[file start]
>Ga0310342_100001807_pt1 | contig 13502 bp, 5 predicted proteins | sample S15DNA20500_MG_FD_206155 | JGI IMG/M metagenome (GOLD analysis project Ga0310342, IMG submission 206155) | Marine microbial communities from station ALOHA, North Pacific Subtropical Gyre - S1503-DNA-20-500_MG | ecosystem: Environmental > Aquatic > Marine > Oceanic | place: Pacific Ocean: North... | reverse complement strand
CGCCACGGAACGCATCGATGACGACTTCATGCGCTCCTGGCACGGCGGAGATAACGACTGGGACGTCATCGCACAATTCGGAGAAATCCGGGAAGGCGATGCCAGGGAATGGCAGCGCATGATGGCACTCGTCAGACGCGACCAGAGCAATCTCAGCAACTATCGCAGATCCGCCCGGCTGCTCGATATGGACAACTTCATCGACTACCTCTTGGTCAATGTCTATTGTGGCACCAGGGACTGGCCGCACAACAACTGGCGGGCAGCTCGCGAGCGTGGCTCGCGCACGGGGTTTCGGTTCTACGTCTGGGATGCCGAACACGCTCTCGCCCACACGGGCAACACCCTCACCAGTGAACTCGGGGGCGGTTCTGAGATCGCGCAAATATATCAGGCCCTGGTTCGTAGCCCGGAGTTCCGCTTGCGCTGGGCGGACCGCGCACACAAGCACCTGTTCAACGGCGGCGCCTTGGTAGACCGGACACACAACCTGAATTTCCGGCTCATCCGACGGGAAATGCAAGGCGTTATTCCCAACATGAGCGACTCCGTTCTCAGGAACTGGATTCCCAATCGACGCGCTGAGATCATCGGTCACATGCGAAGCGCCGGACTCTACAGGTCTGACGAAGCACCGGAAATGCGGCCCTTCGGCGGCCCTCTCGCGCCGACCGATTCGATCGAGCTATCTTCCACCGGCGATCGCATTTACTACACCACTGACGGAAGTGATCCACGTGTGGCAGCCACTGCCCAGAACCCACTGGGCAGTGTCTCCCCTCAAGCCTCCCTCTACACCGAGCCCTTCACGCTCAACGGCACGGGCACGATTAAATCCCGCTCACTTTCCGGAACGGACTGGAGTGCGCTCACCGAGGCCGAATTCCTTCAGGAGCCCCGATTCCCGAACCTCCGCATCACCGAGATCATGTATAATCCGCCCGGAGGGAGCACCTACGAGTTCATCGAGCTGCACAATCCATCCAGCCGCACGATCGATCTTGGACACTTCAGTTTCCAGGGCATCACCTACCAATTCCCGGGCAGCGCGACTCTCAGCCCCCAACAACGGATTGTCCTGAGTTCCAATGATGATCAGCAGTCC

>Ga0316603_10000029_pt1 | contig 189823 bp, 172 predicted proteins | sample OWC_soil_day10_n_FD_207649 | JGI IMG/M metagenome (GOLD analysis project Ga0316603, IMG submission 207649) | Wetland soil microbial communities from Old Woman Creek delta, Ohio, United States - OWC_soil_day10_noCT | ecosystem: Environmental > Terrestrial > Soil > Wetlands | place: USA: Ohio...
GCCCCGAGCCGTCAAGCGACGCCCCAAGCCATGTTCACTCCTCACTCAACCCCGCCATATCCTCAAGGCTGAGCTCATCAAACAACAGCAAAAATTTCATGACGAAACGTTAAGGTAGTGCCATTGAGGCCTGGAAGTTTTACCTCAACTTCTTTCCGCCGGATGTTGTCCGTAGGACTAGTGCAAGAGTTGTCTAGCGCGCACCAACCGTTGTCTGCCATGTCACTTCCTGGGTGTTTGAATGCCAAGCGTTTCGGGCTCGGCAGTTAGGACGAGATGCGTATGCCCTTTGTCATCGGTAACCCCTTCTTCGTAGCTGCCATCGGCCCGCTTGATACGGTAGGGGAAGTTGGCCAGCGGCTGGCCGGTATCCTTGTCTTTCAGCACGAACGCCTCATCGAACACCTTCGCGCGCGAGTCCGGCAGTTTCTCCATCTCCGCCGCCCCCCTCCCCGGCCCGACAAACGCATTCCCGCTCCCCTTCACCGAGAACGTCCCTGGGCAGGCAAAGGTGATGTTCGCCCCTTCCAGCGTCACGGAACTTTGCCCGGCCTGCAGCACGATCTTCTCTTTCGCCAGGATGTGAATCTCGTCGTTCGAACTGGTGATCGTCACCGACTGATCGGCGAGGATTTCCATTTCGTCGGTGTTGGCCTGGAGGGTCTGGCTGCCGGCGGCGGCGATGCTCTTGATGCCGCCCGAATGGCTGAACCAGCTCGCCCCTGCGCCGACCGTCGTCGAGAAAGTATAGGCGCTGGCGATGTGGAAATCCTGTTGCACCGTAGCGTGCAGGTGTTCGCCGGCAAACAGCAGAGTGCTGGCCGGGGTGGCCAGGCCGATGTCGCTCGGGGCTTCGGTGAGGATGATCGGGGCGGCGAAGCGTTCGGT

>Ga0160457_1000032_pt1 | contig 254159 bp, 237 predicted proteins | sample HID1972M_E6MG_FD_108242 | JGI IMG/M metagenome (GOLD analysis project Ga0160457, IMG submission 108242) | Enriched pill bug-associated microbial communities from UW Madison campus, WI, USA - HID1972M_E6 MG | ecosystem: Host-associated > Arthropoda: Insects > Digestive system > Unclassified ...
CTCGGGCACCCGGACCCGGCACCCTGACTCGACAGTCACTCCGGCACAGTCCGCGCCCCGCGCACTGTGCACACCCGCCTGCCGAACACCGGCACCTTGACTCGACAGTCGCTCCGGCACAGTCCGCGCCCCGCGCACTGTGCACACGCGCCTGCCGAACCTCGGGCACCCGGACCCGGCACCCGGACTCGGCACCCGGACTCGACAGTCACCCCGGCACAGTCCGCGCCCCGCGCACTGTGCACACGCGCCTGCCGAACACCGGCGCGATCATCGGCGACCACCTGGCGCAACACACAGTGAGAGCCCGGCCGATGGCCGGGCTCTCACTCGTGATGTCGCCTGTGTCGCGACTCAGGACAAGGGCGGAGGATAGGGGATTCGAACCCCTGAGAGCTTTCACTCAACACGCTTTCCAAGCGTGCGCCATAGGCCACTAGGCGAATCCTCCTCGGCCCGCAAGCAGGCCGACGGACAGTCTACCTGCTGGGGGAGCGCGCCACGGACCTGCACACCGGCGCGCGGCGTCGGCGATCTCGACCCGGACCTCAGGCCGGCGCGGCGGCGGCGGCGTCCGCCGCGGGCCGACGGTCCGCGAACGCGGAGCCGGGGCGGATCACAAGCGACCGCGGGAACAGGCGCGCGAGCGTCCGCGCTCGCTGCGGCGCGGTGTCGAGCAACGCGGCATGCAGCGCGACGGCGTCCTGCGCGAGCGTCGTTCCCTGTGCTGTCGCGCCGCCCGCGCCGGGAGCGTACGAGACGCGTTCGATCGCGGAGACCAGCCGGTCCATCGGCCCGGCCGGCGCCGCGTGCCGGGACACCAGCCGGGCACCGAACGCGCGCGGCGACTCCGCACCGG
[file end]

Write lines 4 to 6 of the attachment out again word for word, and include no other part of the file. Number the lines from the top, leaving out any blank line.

GCCCCGAGCCGTCAAGCGACGCCCCAAGCCATGTTCACTCCTCACTCAACCCCGCCATATCCTCAAGGCTGAGCTCATCAAACAACAGCAAAAATTTCATGACGAAACGTTAAGGTAGTGCCATTGAGGCCTGGAAGTTTTACCTCAACTTCTTTCCGCCGGATGTTGTCCGTAGGACTAGTGCAAGAGTTGTCTAGCGCGCACCAACCGTTGTCTGCCATGTCACTTCCTGGGTGTTTGAATGCCAAGCGTTTCGGGCTCGGCAGTTAGGACGAGATGCGTATGCCCTTTGTCATCGGTAACCCCTTCTTCGTAGCTGCCATCGGCCCGCTTGATACGGTAGGGGAAGTTGGCCAGCGGCTGGCCGGTATCCTTGTCTTTCAGCACGAACGCCTCATCGAACACCTTCGCGCGCGAGTCCGGCAGTTTCTCCATCTCCGCCGCCCCCCTCCCCGGCCCGACAAACGCATTCCCGCTCCCCTTCACCGAGAACGTCCCTGGGCAGGCAAAGGTGATGTTCGCCCCTTCCAGCGTCACGGAACTTTGCCCGGCCTGCAGCACGATCTTCTCTTTCGCCAGGATGTGAATCTCGTCGTTCGAACTGGTGATCGTCACCGACTGATCGGCGAGGATTTCCATTTCGTCGGTGTTGGCCTGGAGGGTCTGGCTGCCGGCGGCGGCGATGCTCTTGATGCCGCCCGAATGGCTGAACCAGCTCGCCCCTGCGCCGACCGTCGTCGAGAAAGTATAGGCGCTGGCGATGTGGAAATCCTGTTGCACCGTAGCGTGCAGGTGTTCGCCGGCAAACAGCAGAGTGCTGGCCGGGGTGGCCAGGCCGATGTCGCTCGGGGCTTCGGTGAGGATGATCGGGGCGGCGAAGCGTTCGGT

>Ga0160457_1000032_pt1 | contig 254159 bp, 237 predicted proteins | sample HID1972M_E6MG_FD_108242 | JGI IMG/M metagenome (GOLD analysis project Ga0160457, IMG submission 108242) | Enriched pill bug-associated microbial communities from UW Madison campus, WI, USA - HID1972M_E6 MG | ecosystem: Host-associated > Arthropoda: Insects > Digestive system > Unclassified ...
CTCGGGCACCCGGACCCGGCACCCTGACTCGACAGTCACTCCGGCACAGTCCGCGCCCCGCGCACTGTGCACACCCGCCTGCCGAACACCGGCACCTTGACTCGACAGTCGCTCCGGCACAGTCCGCGCCCCGCGCACTGTGCACACGCGCCTGCCGAACCTCGGGCACCCGGACCCGGCACCCGGACTCGGCACCCGGACTCGACAGTCACCCCGGCACAGTCCGCGCCCCGCGCACTGTGCACACGCGCCTGCCGAACACCGGCGCGATCATCGGCGACCACCTGGCGCAACACACAGTGAGAGCCCGGCCGATGGCCGGGCTCTCACTCGTGATGTCGCCTGTGTCGCGACTCAGGACAAGGGCGGAGGATAGGGGATTCGAACCCCTGAGAGCTTTCACTCAACACGCTTTCCAAGCGTGCGCCATAGGCCACTAGGCGAATCCTCCTCGGCCCGCAAGCAGGCCGACGGACAGTCTACCTGCTGGGGGAGCGCGCCACGGACCTGCACACCGGCGCGCGGCGTCGGCGATCTCGACCCGGACCTCAGGCCGGCGCGGCGGCGGCGGCGTCCGCCGCGGGCCGACGGTCCGCGAACGCGGAGCCGGGGCGGATCACAAGCGACCGCGGGAACAGGCGCGCGAGCGTCCGCGCTCGCTGCGGCGCGGTGTCGAGCAACGCGGCATGCAGCGCGACGGCGTCCTGCGCGAGCGTCGTTCCCTGTGCTGTCGCGCCGCCCGCGCCGGGAGCGTACGAGACGCGTTCGATCGCGGAGACCAGCCGGTCCATCGGCCCGGCCGGCGCCGCGTGCCGGGACACCAGCCGGGCACCGAACGCGCGCGGCGACTCCGCACCGG